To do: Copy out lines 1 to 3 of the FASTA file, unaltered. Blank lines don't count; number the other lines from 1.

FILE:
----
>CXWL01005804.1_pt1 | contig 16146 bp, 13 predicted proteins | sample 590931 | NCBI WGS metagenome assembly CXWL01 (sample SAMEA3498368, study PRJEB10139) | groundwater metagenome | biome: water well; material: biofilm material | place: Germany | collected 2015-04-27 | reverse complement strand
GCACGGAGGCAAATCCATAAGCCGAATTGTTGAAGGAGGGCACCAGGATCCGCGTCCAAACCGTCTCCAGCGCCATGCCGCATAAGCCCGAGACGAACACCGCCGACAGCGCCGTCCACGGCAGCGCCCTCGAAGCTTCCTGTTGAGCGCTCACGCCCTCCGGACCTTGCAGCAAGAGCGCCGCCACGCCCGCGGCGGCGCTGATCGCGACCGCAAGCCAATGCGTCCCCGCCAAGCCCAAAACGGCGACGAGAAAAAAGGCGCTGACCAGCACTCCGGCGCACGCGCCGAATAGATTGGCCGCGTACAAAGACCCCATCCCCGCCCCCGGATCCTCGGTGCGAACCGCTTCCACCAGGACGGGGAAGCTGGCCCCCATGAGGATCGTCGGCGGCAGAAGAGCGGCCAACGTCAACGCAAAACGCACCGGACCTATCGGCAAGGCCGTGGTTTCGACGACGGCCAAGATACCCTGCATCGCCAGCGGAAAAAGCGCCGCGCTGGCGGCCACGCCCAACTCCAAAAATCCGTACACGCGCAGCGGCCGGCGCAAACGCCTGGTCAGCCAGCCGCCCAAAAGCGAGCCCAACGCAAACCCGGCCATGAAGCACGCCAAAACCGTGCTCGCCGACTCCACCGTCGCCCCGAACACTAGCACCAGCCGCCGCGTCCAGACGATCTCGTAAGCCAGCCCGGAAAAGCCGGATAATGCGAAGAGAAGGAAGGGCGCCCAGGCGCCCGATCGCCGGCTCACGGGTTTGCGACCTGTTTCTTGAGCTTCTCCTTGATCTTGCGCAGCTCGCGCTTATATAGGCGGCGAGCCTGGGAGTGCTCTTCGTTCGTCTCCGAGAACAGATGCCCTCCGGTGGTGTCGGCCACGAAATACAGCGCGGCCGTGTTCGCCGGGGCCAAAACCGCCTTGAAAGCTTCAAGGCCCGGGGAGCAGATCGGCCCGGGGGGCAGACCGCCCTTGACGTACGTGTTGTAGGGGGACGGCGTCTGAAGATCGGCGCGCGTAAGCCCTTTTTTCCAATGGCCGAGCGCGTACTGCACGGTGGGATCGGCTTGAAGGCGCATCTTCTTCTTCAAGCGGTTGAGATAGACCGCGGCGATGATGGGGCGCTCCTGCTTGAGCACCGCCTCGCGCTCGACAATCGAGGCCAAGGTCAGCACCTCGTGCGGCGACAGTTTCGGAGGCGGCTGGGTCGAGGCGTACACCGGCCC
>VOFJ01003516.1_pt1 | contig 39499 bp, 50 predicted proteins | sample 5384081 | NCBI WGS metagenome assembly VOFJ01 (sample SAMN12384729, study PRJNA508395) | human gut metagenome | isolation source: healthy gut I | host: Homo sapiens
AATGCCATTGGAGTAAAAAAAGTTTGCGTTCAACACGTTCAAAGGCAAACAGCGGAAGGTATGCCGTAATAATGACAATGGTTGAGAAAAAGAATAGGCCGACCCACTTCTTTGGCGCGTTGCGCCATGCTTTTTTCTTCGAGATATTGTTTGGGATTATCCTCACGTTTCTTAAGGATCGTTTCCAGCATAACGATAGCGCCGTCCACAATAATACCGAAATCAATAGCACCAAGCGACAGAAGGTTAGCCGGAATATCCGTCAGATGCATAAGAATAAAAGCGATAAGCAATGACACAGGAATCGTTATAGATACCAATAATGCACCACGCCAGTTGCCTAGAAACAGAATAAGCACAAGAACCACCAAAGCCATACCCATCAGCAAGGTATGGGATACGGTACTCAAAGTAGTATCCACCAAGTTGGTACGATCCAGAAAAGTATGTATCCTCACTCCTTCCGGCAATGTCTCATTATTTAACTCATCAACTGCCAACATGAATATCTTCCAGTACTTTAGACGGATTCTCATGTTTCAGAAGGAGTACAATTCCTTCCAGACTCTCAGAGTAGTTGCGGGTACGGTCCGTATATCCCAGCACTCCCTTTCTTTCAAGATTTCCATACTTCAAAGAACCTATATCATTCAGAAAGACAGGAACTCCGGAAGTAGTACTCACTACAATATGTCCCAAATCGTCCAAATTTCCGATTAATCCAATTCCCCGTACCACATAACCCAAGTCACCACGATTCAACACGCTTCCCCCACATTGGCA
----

>CXWL01005804.1_pt1 | contig 16146 bp, 13 predicted proteins | sample 590931 | NCBI WGS metagenome assembly CXWL01 (sample SAMEA3498368, study PRJEB10139) | groundwater metagenome | biome: water well; material: biofilm material | place: Germany | collected 2015-04-27 | reverse complement strand
GCACGGAGGCAAATCCATAAGCCGAATTGTTGAAGGAGGGCACCAGGATCCGCGTCCAAACCGTCTCCAGCGCCATGCCGCATAAGCCCGAGACGAACACCGCCGACAGCGCCGTCCACGGCAGCGCCCTCGAAGCTTCCTGTTGAGCGCTCACGCCCTCCGGACCTTGCAGCAAGAGCGCCGCCACGCCCGCGGCGGCGCTGATCGCGACCGCAAGCCAATGCGTCCCCGCCAAGCCCAAAACGGCGACGAGAAAAAAGGCGCTGACCAGCACTCCGGCGCACGCGCCGAATAGATTGGCCGCGTACAAAGACCCCATCCCCGCCCCCGGATCCTCGGTGCGAACCGCTTCCACCAGGACGGGGAAGCTGGCCCCCATGAGGATCGTCGGCGGCAGAAGAGCGGCCAACGTCAACGCAAAACGCACCGGACCTATCGGCAAGGCCGTGGTTTCGACGACGGCCAAGATACCCTGCATCGCCAGCGGAAAAAGCGCCGCGCTGGCGGCCACGCCCAACTCCAAAAATCCGTACACGCGCAGCGGCCGGCGCAAACGCCTGGTCAGCCAGCCGCCCAAAAGCGAGCCCAACGCAAACCCGGCCATGAAGCACGCCAAAACCGTGCTCGCCGACTCCACCGTCGCCCCGAACACTAGCACCAGCCGCCGCGTCCAGACGATCTCGTAAGCCAGCCCGGAAAAGCCGGATAATGCGAAGAGAAGGAAGGGCGCCCAGGCGCCCGATCGCCGGCTCACGGGTTTGCGACCTGTTTCTTGAGCTTCTCCTTGATCTTGCGCAGCTCGCGCTTATATAGGCGGCGAGCCTGGGAGTGCTCTTCGTTCGTCTCCGAGAACAGATGCCCTCCGGTGGTGTCGGCCACGAAATACAGCGCGGCCGTGTTCGCCGGGGCCAAAACCGCCTTGAAAGCTTCAAGGCCCGGGGAGCAGATCGGCCCGGGGGGCAGACCGCCCTTGACGTACGTGTTGTAGGGGGACGGCGTCTGAAGATCGGCGCGCGTAAGCCCTTTTTTCCAATGGCCGAGCGCGTACTGCACGGTGGGATCGGCTTGAAGGCGCATCTTCTTCTTCAAGCGGTTGAGATAGACCGCGGCGATGATGGGGCGCTCCTGCTTGAGCACCGCCTCGCGCTCGACAATCGAGGCCAAGGTCAGCACCTCGTGCGGCGACAGTTTCGGAGGCGGCTGGGTCGAGGCGTACACCGGCCC
>VOFJ01003516.1_pt1 | contig 39499 bp, 50 predicted proteins | sample 5384081 | NCBI WGS metagenome assembly VOFJ01 (sample SAMN12384729, study PRJNA508395) | human gut metagenome | isolation source: healthy gut I | host: Homo sapiens